String arguments

To permit a string input argument (MYFLT *ifilnam, say) in our defined structure (*p), assign it the argtype S in entry1.c, and include the following code in the init module:

strcpy(filename, (char*) p->ifilnam);

See the code for adset() in OOps/ugens3.c, lprdset() in OOps/ugens5.c, and pvset() in OOps/ugens8.c.

Adding a Plugin Unit Generator

The procedure for creating a plugin unit generator is very similar to the procedure for creating a builtin. The actual unit generator code would normally be identical. The differences are as follows.

Again supposing that your unit generator is named newgen, perform the following steps:

  1. Write your newgen.c and newgen.h file as you would for a builtin unit generator. Put these files in the csound5/Opcodes directory.

  2. #include "csdl.h" in your unit generator sources, instead of csoundCore.h.

  3. Add your OENTRY records and unit generator registration functions at the bottom of your C file. Example (but you can have as many unit generators in one plugin as you like):

    #define S sizeof
    static OENTRY localops[] = {
            { "rampt",  S(RMP),  5, "a", "iiio",  (SUBR) rampset, (SUBR) NULL, (SUBR)ramp  },
     * The following macro from csdl.h defines
     * the "csound_opcode_init()" opcode registration
     * function for the localops table.
  4. Add your plugin as a new target in the plugin opcodes section of the SConstruct build file:

  5. Run the Csound 5 build in the regular way.

OENTRY Reference

The OENTRY structure (see H/csoundCore.h, Engine/entry1.c, and Engine/rdorch.c) contains the following public fields:

opname, dsblksiz, thread, outypes, intypes, iopadr, kopadr, aopadr

There are two types of opcodes, polymorphic and non-polymorphic. For non-polymorphic opcodes, the dsblksiz flag specifies the size of the opcode structure in bytes, and arguments are always passed to the opcode at the same rate. Polymorphic opcodes can accept arguments at different rates, and those arguments are actually dispatched to other opcodes as determined by the dsblksiz flag and the following naming convention (note: the following list is not complete, see Engine/entry1.c for all possible special dsblksiz codes):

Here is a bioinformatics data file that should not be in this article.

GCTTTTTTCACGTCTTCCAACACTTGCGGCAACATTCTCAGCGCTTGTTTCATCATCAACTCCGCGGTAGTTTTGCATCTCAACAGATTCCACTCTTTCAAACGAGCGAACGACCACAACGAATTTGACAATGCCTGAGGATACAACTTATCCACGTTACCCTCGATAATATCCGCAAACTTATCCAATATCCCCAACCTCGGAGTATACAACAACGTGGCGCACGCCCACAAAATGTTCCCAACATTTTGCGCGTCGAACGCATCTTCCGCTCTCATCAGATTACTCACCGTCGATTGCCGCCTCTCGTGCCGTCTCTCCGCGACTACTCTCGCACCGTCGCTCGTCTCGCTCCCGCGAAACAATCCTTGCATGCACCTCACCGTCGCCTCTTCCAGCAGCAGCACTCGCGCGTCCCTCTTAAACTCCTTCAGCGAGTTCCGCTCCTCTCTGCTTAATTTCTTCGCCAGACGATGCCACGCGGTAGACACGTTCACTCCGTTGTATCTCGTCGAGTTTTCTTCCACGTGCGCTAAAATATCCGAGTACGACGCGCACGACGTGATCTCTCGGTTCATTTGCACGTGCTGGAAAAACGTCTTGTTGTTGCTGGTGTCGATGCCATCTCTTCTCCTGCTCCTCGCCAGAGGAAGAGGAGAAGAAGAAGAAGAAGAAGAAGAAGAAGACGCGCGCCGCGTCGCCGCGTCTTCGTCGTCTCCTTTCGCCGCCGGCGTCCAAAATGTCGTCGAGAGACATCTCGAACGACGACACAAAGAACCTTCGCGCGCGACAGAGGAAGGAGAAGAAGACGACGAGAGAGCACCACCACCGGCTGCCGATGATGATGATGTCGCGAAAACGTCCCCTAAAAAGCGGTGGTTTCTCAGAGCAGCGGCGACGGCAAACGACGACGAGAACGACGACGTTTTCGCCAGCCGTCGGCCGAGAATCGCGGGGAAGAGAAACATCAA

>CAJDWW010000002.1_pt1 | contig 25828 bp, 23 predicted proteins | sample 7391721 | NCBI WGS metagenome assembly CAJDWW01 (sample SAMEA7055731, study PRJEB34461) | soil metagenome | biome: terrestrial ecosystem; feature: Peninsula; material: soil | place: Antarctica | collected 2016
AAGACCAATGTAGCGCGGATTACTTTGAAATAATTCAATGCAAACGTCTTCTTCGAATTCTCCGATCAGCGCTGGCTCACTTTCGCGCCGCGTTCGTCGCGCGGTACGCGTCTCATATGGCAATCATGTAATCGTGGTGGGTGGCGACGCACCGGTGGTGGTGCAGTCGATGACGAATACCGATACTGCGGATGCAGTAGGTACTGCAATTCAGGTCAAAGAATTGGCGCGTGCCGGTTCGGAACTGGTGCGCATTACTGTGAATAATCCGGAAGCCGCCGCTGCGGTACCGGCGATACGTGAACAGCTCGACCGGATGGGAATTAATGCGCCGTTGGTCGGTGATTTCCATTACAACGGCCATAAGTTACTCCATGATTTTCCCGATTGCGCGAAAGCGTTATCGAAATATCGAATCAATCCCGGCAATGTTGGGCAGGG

The type of the first output argument determines which unit generator function is actually called: XXX -> XXX.a, XXX.i, or XXX.k.


The types of the first two input arguments determine which unit generator function is actually called: XXX -> XXX.aa, XXX.ak, XXX.ka, or XXX.kk, as in the oscil unit generator.


Refers to one input argument of type a or k, as in the peak unit generator.


Specifies the rate(s) at which the unit generator's functions are called, as follows:

Table 22. Rate at which ugens are called according to thread parameter

0 i-rate or k-rate (B out only)
1 i-rate
2 k-rate
3 i-rate and k-rate
4 a-rate
5 i-rate and a-rate
7 i-rate and (k-rate or a-rate)


Lists the return values of the unit generator functions, if any. The types allowed are (note: the following list is not complete, see Engine/entry1.c for all possible output types):

Table 23. List of out types for ugens

i i-rate scalar
k k-rate scalar
a a-rate vector
x k-rate scalar or a-rate vector
f f-rate streaming pvoc fsig type
m multiple a-rate output arguments


Lists the arguments the unit generator functions take, if any. The types allowed are (note: the following list is not complete, see Engine/entry1.c for all possible input types):

Table 24. List of in types ofr ugens

i i-rate scalar
k k-rate scalar
a a-rate vector
x a-rate scalar or a-rate vector
f f-rate streaming pvoc fsig type
S String
m Begins an indefinite list of i-rate arguments (any count)
M Begins an indefinite list of arguments (any rate, any count)
N Begins an indefinite list of (optional a-, k-, i-, or S-rate)-rate arguments (any odd count)
n Begins an indefinite list of i-rate arguments (any odd count)
O Optional k-rate, defaulting to 0
o Optional i-rate, defaulting to 0
p Optional i-rate, defaulting to 1
q Optional i-rate, defaulting to 10
V Optional k-rate, defaulting to 0.5
v Optional i-rate, defaulting to 0.5
j Optional i-rate, defaulting to -1
h Optional i-rate, defaulting to 127
y Begins an indefinite list of a-rate arguments (any count)
z Begins an indefinite list of k-rate arguments (any count)
Z Begins an indefinite list of alternating k-rate and a-rate arguments (kaka...) (any count)


The address of the unit generator function (of type int (*SUBR)(CSOUND *, void *)) that is called at i-time, or NULL for no function.


The address of the unit generator function (of type int (*SUBR)(CSOUND *, void *)) that is called at k-rate, or NULL for no function.


The address of the unit generator function (of type int (*SUBR)(CSOUND *, void *)) that is called at a-rate, or NULL for no function.